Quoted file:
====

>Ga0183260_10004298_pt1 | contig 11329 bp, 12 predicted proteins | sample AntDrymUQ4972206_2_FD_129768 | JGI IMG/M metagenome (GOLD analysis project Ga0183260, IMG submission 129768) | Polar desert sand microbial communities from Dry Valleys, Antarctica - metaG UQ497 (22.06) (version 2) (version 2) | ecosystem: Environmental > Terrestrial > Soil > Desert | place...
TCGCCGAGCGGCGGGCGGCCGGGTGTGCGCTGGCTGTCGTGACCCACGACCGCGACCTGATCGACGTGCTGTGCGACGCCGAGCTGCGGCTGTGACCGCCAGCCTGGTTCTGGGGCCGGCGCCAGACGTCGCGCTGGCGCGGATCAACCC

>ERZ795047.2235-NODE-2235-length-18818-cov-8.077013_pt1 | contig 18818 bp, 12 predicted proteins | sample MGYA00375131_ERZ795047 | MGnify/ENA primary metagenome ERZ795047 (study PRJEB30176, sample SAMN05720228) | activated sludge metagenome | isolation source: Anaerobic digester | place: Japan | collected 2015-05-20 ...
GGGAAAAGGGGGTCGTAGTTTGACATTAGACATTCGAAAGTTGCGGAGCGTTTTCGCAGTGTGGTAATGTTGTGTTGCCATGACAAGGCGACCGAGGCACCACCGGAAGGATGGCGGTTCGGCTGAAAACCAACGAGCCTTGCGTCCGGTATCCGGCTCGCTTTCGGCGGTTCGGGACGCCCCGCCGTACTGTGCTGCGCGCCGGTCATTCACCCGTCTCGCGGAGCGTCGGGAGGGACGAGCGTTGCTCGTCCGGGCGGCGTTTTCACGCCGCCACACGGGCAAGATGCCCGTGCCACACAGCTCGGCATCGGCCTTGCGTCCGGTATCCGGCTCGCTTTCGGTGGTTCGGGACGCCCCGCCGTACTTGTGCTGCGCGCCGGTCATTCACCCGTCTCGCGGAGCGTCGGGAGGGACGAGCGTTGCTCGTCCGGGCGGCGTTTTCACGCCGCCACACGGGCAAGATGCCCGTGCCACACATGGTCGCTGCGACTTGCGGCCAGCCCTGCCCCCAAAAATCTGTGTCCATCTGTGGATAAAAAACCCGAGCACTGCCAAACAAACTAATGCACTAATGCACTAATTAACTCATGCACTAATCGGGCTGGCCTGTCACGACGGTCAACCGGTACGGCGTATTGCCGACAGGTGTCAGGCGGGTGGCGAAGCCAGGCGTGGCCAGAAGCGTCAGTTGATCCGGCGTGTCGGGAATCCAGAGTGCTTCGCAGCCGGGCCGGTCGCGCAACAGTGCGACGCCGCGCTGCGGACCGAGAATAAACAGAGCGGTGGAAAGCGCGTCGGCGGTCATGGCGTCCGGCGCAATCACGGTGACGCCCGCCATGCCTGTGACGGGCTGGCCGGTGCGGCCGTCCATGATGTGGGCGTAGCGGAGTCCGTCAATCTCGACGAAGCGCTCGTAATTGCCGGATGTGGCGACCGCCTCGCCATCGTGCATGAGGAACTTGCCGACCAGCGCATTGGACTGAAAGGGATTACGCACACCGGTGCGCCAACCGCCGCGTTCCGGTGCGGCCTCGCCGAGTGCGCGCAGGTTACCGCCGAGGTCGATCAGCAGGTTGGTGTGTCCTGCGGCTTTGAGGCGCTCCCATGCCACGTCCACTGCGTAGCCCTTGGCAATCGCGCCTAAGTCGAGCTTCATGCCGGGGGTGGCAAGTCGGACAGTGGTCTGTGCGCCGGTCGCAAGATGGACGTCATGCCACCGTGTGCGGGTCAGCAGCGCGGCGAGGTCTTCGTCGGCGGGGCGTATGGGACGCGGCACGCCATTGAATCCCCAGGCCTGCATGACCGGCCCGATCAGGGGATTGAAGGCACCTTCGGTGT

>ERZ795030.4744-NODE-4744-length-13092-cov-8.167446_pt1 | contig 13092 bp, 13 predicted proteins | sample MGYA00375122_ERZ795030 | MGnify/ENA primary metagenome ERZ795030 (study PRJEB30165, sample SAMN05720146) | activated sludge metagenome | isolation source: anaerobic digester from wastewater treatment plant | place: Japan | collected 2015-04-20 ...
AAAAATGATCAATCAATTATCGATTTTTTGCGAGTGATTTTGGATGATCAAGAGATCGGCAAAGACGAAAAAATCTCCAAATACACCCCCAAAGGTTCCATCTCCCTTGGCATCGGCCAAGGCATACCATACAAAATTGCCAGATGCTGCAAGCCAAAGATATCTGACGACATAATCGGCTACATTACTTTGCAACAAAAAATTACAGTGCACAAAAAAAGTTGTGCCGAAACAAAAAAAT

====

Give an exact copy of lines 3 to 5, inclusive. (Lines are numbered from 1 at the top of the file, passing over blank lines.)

>ERZ795047.2235-NODE-2235-length-18818-cov-8.077013_pt1 | contig 18818 bp, 12 predicted proteins | sample MGYA00375131_ERZ795047 | MGnify/ENA primary metagenome ERZ795047 (study PRJEB30176, sample SAMN05720228) | activated sludge metagenome | isolation source: Anaerobic digester | place: Japan | collected 2015-05-20 ...
GGGAAAAGGGGGTCGTAGTTTGACATTAGACATTCGAAAGTTGCGGAGCGTTTTCGCAGTGTGGTAATGTTGTGTTGCCATGACAAGGCGACCGAGGCACCACCGGAAGGATGGCGGTTCGGCTGAAAACCAACGAGCCTTGCGTCCGGTATCCGGCTCGCTTTCGGCGGTTCGGGACGCCCCGCCGTACTGTGCTGCGCGCCGGTCATTCACCCGTCTCGCGGAGCGTCGGGAGGGACGAGCGTTGCTCGTCCGGGCGGCGTTTTCACGCCGCCACACGGGCAAGATGCCCGTGCCACACAGCTCGGCATCGGCCTTGCGTCCGGTATCCGGCTCGCTTTCGGTGGTTCGGGACGCCCCGCCGTACTTGTGCTGCGCGCCGGTCATTCACCCGTCTCGCGGAGCGTCGGGAGGGACGAGCGTTGCTCGTCCGGGCGGCGTTTTCACGCCGCCACACGGGCAAGATGCCCGTGCCACACATGGTCGCTGCGACTTGCGGCCAGCCCTGCCCCCAAAAATCTGTGTCCATCTGTGGATAAAAAACCCGAGCACTGCCAAACAAACTAATGCACTAATGCACTAATTAACTCATGCACTAATCGGGCTGGCCTGTCACGACGGTCAACCGGTACGGCGTATTGCCGACAGGTGTCAGGCGGGTGGCGAAGCCAGGCGTGGCCAGAAGCGTCAGTTGATCCGGCGTGTCGGGAATCCAGAGTGCTTCGCAGCCGGGCCGGTCGCGCAACAGTGCGACGCCGCGCTGCGGACCGAGAATAAACAGAGCGGTGGAAAGCGCGTCGGCGGTCATGGCGTCCGGCGCAATCACGGTGACGCCCGCCATGCCTGTGACGGGCTGGCCGGTGCGGCCGTCCATGATGTGGGCGTAGCGGAGTCCGTCAATCTCGACGAAGCGCTCGTAATTGCCGGATGTGGCGACCGCCTCGCCATCGTGCATGAGGAACTTGCCGACCAGCGCATTGGACTGAAAGGGATTACGCACACCGGTGCGCCAACCGCCGCGTTCCGGTGCGGCCTCGCCGAGTGCGCGCAGGTTACCGCCGAGGTCGATCAGCAGGTTGGTGTGTCCTGCGGCTTTGAGGCGCTCCCATGCCACGTCCACTGCGTAGCCCTTGGCAATCGCGCCTAAGTCGAGCTTCATGCCGGGGGTGGCAAGTCGGACAGTGGTCTGTGCGCCGGTCGCAAGATGGACGTCATGCCACCGTGTGCGGGTCAGCAGCGCGGCGAGGTCTTCGTCGGCGGGGCGTATGGGACGCGGCACGCCATTGAATCCCCAGGCCTGCATGACCGGCCCGATCAGGGGATTGAAGGCACCTTCGGTGT

>ERZ795030.4744-NODE-4744-length-13092-cov-8.167446_pt1 | contig 13092 bp, 13 predicted proteins | sample MGYA00375122_ERZ795030 | MGnify/ENA primary metagenome ERZ795030 (study PRJEB30165, sample SAMN05720146) | activated sludge metagenome | isolation source: anaerobic digester from wastewater treatment plant | place: Japan | collected 2015-04-20 ...